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The Center for Desert Archaeology Video Page maintains an archived video collection of interesting lectures on the archaeology of the American Southwest and the Mexican Northwest.  

 Archaeology Videos (Archaeology at about.com)

  • K. Kris Hirst's portal to on-line videos made by archaeologists and other enthusiasts

The 78th Street Archeological Site      

The short, narrated video shows the discovery and investigation of a 1,000-year-old Native American village and graphically demonstrates why archaeological investigations are performed and what we can learn from these investigations into America’s past.  The video explains the importance of archeology in easy to understand language that is accessible to school children and adults alike. 3-D interpretive renderings help visualize Native American life up to 1,000 years ago. The featured archaeological investigation was performed before the construction of the Katie Harper Wright Elementary School in East St. Louis, Illinois.  

   New Offerings From The Archaeology Channel
                                             (archived at http://www.archaeologychannel.org)

  • http://www.archaeologychannel.org/content/TACfestival.shtml
    International Film and Video Festival (TACIFF)
    This juried, heritage film competition is the only one of its kind in the Western Hemisphere. Like its European counterparts, this festival showcases films on archaeology, indigenous peoples and the world around us. The 2007 Festival has received a record 86 film entries from 23 countries, and will present the top 21 films on the big screen for its audiences May 1st through 5th at the McDonald Theatre in Eugene, Oregon. This year, noted human-origins investigator and paeleontologist Louise Leakey will present the opening nights Keynote Address. TACIFF is produced by the Archaeological Legacy Institute (ALI). For more information on the Festival events, tickets, and films visit the ALI website here or send email to filmfest@archaeologychannel.org
  • Ghosts of Green Bottom  A team of archaeologists use traditional research methods and modern technology to unveil Southern plantation life in the first half of the 19th Century in Western Virginia. This film examines the history of a Confederate Virginian family and the 80 persons they enslaved on the Southern banks of the Ohio River.
  • Excavating Television  Don't believe everything you see on TV! Archaeologists increasingly are concerned with depictions of their discipline on television and how this affects public understanding. A personal (and light-hearted) reflection of this concern by an archaeologist is the subject of Excavating Television.In this personal-voice and very witty short film by University of Southern California student Amy Ramsey, the archaeologist/filmmaker explores what the public knows, and often misconstrues, about her field of study.She interviews people and finds out that they often have inaccurate perceptions about archaeology.She concludes that the media are largely responsible for misleading people about archaeology and urges her audience to be a bit skeptical about archaeology stories they see and hear through media sources.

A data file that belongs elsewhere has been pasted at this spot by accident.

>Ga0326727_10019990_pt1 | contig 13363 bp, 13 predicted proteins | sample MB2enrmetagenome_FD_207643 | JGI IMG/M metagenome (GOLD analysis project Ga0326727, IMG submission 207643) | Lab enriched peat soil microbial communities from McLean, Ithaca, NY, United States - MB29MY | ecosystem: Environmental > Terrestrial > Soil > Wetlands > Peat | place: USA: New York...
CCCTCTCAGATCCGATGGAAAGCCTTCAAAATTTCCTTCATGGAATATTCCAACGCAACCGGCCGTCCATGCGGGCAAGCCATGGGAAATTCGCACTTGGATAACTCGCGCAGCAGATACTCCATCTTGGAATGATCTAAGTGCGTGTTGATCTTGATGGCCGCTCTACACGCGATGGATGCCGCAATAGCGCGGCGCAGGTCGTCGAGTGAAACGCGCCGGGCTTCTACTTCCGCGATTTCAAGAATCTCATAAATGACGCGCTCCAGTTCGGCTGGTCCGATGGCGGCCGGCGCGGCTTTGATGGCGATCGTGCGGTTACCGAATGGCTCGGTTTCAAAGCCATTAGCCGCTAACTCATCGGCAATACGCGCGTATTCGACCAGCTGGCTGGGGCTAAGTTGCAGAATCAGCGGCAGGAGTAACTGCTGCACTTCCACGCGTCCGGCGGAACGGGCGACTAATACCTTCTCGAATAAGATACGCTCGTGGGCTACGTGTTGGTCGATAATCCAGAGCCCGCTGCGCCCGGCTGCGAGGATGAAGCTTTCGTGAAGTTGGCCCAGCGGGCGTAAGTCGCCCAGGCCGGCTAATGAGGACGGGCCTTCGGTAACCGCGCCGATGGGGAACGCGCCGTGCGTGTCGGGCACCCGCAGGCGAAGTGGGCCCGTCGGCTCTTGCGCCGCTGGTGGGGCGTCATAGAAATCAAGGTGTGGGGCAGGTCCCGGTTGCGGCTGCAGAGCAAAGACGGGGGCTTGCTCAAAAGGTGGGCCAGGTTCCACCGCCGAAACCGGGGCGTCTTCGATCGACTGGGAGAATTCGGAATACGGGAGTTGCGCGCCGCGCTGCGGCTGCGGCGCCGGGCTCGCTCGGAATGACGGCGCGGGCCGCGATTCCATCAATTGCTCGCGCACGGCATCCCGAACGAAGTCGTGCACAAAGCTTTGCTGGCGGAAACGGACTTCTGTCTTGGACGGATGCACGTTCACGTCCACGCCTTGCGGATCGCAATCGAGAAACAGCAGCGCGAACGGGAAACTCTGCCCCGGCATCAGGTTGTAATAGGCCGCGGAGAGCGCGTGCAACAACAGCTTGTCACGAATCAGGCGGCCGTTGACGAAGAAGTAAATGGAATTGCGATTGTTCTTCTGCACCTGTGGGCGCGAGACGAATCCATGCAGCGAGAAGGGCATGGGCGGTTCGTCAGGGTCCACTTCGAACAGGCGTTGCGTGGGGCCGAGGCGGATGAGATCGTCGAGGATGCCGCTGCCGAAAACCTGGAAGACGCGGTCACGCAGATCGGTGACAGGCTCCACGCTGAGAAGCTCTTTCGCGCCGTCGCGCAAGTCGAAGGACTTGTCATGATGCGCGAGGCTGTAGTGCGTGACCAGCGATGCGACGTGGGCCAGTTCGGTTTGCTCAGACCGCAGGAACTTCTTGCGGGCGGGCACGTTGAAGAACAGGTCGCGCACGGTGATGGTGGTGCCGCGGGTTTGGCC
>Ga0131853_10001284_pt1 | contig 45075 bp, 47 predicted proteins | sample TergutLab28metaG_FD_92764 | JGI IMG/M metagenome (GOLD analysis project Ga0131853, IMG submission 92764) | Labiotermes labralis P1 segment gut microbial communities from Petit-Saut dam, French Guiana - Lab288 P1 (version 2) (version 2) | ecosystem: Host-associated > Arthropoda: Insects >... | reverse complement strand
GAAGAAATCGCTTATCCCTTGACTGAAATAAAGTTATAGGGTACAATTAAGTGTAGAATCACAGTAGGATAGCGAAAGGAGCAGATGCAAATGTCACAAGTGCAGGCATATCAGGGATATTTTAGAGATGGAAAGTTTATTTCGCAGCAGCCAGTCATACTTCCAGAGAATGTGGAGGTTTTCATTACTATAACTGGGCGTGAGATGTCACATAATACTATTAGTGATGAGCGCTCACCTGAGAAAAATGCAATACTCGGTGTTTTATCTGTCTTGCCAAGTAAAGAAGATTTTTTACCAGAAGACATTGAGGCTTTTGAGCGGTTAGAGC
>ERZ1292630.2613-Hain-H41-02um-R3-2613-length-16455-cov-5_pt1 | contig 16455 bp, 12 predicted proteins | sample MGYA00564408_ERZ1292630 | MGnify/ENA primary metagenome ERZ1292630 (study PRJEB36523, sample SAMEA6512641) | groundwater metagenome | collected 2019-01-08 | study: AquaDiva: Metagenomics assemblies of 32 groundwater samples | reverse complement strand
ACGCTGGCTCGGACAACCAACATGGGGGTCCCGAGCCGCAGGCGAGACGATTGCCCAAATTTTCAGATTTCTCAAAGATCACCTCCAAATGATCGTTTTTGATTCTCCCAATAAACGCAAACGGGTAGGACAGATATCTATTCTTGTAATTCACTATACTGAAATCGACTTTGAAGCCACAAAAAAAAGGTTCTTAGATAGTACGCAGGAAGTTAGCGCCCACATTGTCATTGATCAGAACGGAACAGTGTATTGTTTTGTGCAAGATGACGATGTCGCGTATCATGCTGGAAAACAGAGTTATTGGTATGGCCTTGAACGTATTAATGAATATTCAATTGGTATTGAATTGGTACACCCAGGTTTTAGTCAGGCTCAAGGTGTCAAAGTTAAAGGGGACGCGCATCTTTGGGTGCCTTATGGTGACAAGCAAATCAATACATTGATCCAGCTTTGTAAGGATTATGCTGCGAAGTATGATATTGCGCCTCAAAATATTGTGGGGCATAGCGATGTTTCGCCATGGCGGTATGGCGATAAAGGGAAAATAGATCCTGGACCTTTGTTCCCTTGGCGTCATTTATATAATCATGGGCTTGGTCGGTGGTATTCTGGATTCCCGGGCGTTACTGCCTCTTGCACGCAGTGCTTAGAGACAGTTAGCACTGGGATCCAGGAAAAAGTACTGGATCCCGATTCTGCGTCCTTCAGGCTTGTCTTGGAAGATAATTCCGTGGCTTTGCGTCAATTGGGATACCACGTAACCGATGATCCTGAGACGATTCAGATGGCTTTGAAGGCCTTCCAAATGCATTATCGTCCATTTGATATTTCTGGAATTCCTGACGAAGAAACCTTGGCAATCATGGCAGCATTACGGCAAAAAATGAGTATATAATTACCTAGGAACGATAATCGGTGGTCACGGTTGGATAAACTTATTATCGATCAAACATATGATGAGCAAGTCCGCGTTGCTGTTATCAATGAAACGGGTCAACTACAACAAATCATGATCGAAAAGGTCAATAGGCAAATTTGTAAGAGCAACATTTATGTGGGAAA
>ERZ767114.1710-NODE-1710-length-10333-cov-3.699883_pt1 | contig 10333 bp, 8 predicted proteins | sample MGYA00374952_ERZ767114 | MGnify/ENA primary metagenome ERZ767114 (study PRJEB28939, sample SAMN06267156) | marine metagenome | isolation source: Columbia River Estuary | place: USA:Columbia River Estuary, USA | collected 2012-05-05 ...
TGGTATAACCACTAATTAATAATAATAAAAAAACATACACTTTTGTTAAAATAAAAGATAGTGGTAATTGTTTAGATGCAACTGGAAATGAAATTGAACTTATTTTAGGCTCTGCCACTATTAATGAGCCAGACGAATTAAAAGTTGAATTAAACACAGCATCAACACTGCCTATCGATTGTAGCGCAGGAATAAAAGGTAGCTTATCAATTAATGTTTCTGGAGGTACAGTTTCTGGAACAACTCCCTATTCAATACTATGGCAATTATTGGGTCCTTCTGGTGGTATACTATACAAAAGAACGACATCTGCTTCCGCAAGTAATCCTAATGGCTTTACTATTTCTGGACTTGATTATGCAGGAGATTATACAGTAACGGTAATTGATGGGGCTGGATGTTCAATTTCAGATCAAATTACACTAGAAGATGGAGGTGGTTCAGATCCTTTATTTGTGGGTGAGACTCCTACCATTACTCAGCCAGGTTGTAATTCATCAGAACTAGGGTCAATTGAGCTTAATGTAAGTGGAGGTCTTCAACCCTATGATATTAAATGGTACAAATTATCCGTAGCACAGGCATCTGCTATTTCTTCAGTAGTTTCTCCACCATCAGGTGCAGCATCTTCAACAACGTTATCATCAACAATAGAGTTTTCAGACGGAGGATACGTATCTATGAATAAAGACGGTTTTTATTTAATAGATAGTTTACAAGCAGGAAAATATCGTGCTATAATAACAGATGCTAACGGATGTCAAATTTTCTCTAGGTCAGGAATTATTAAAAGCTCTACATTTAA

• The Sledge of the Stone Age  Supposedly "primitive" Neolithic farmers in western Europe moved huge boulders across the landscape to construct ritual monuments. The huge stones of Neolithic and Bronze Age tombs in Europe often inspire questions about how people using simple technology could have transported them from their quarries.Those who ask such questions tend to underestimate the ingenuity of people living thousands of years ago.This very short but effective film by Kurt Denzer confirms that there is no need for giants to move the gigantic rocks of a megalithic tomb.In a demonstration of experimental archaeology, a group of young students shows how simple it is to transport the stones.
  • Red Salt & Reynolds  Archaeology is shedding new light on the special role played by the Kanawha Valley of West Virginia in the early development of American industry.This film interprets the historical archaeology at the Marmet Lock Replacement Project in Kanawha County, West Virginia.The excavations uncovered four salt furnaces, John Reynolds' mansion, the cabin occupied by his slaves, and the cemetery where he and several family members were buried.The film uses historical and industrial archaeology, bioanthropology and historic documents to detail the rise and fall of the Reynolds family and the local salt industry, which helped spark the Industrial Revolution in America.
  • The Witnesses of Silence: Discovering Romes Catacombs  The catacombs of Rome, underground cemeteries where early Christians took refuge, played an important role in the development of modern archaeology.This film retraces the rediscovery of the catacombs, subterranean burial places and hideouts beneath the streets of ancient Rome.It finds in the dark galleries the traces of early explorers and the signatures, graffiti and inscriptions they left. These early underground explorers include legendary figures such as Antonio Bosio and Giovanni Battista de Rossi, the scholar who laid the scientific basis of modern Italian archaeology.This film sheds new light on an underground world where silence dominates but images retell stories voiced many centuries ago.

 

Updated 05/04/11